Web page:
James Howard Kunstler

Jim w mustache.jpg

James Howard Kunstler (born October 19, 1948, New York City, New York) is an American author, social critic, public speaker, and blogger.

QuotesEdit

World Made By Hand (2008)Edit

  • In the early twenty-first century farming had all but died out here. We got our food from the supermarket, and not everybody cared where the supermarket got it as long as it was there on the shelves. A few elderly dairymen hung on. Many let their fields and pastures go to scrub. Some sold out to what used to be called developers, and they'd put in five or ten poorly build houses. Now, in the new times, there were far fewer people, and many houses outside town were being taken down for their materials. Farming was back. That was the only way we got food.
    • Chapter 1, Page 5
  • We lived more by the sun than by the clock, but I did own a clock. It was an eight-day windup console clock which I kept on the mantel in the living room, and it was the only timepiece in the house that worked anymore.
    • Chapter 4, Page 20
  • Living by the clock was an old habit that died hard. Not much that we did required punctuality, but people still wanted to know what time it was.
    • Chapter 4, Page 20
  • The racket was coming over what used to be our public radio station, WAMC out of Albany, but the familiar reassuring voices of normality were long gone. Some febrile evangelist was railing from the Book of Revelation.
    • Chapter 4, Page 20
  • I switched on the television on the outside chance that something might come through. Nothing had been on for years. The local network affiliates withered away after the national network of cable channels went out, until there was nothing.
    • Chapter 4, Pages 20–21
  • I searched the FM band but there was nothing besides other pious pleaders, and they didn't come in too well. The AM band offered about the same thing, only with worse reception, nothing remotely describable as news, and no music because commercial entertainment as we knew it was no more, and its handmaiden, advertising had gone with it.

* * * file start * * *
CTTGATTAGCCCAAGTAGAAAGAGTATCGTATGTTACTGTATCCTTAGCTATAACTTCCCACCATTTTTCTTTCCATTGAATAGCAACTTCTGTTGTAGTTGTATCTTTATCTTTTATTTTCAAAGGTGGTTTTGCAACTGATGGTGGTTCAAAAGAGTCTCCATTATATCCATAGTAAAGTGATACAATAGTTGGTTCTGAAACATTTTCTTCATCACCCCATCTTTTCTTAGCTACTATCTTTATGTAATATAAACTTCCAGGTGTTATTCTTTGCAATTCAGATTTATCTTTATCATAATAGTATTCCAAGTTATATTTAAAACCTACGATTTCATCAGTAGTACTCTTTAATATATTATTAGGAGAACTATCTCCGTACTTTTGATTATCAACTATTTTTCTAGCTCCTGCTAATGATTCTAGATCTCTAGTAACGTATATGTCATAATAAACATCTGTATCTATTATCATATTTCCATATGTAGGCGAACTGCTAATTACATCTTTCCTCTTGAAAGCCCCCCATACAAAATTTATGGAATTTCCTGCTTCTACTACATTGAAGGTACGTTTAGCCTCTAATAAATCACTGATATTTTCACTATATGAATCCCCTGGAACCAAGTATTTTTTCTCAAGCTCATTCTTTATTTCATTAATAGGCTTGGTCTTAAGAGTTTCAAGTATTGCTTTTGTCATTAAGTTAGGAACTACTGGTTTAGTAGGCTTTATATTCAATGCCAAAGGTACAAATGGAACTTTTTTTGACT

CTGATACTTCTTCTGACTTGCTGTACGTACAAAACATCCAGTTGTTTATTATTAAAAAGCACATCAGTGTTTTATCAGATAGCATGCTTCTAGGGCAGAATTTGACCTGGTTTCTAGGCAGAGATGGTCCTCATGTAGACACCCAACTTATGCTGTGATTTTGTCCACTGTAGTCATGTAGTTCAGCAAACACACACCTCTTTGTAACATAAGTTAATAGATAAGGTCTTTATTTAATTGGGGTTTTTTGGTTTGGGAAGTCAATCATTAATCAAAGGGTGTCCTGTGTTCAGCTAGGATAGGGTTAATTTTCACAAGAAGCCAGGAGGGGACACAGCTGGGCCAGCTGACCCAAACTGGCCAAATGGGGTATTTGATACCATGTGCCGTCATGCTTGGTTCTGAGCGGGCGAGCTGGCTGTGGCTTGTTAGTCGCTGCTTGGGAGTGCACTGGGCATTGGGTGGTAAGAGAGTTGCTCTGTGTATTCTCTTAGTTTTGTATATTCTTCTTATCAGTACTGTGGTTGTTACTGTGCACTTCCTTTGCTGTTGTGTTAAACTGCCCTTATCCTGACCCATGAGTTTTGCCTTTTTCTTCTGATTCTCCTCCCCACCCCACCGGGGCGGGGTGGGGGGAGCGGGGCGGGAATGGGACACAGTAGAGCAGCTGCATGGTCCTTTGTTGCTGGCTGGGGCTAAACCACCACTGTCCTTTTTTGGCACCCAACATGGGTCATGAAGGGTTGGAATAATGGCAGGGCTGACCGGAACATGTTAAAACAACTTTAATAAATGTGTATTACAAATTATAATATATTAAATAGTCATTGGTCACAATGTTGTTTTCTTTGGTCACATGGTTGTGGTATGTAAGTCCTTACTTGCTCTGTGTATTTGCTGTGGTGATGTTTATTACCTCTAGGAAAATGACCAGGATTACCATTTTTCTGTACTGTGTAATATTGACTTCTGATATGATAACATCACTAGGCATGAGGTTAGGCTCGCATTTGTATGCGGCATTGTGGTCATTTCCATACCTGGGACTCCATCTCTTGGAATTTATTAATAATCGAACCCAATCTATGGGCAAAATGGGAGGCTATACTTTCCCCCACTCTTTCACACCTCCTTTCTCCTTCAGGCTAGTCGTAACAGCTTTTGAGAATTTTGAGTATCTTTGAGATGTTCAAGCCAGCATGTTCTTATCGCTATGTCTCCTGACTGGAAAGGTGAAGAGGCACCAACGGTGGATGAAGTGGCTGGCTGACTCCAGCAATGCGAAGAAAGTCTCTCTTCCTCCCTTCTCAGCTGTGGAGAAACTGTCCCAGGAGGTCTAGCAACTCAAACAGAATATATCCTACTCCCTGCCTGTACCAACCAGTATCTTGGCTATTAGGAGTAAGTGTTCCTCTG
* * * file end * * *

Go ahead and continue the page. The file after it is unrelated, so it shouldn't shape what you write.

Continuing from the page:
• Chapter 4, Page 21
  • I had one of those steel thermal mugs you carried everywhere with you as a kind of signifier of how busy, and therefore how important you were.
    • Chapter 4, Page 22
  • It was obvious there would be no return to "normality." The economy wouldn't be coming back. Globalism was over. The politicians and generals were failing to pull things together at the center. We would not be returning to Boston. The computer industry, in which so many hopes had been vested, was fading into history.
    • Chapter 4, Page 24
  • In a world that had become a salvage operation, the general supply evolved into Union Grove's leading industry. When every last useful thing in town had been stripped from the Kmart and the United Auto, the CVS drugstore, and other trading establishments of the bygone national chain-store economy, daily life became a perpetual flea market centered on the old town dump.
    • Chapter 5, Page 28
  • We regarded opium as a godsend. It did not develop into an illicit trade, though. There was no legal prohibition, no police running around trying to suppress drugs, driving up the price artificially, and no marketing system. There were no distant markets to send it to because shipping anything was slow at best and often unreliable, and travel was something you just didn't do anymore. Anybody could grow their own poppies or buy raw opium paste from one of the growers. Farmers made more money growing raspberries or asparagus. They grew poppies as a public service. A few people took to smoking opium, but those with an extremely apathetic attitude toward survival tended not to last long in the new disposition of things.
    • Chapter 5, Page 30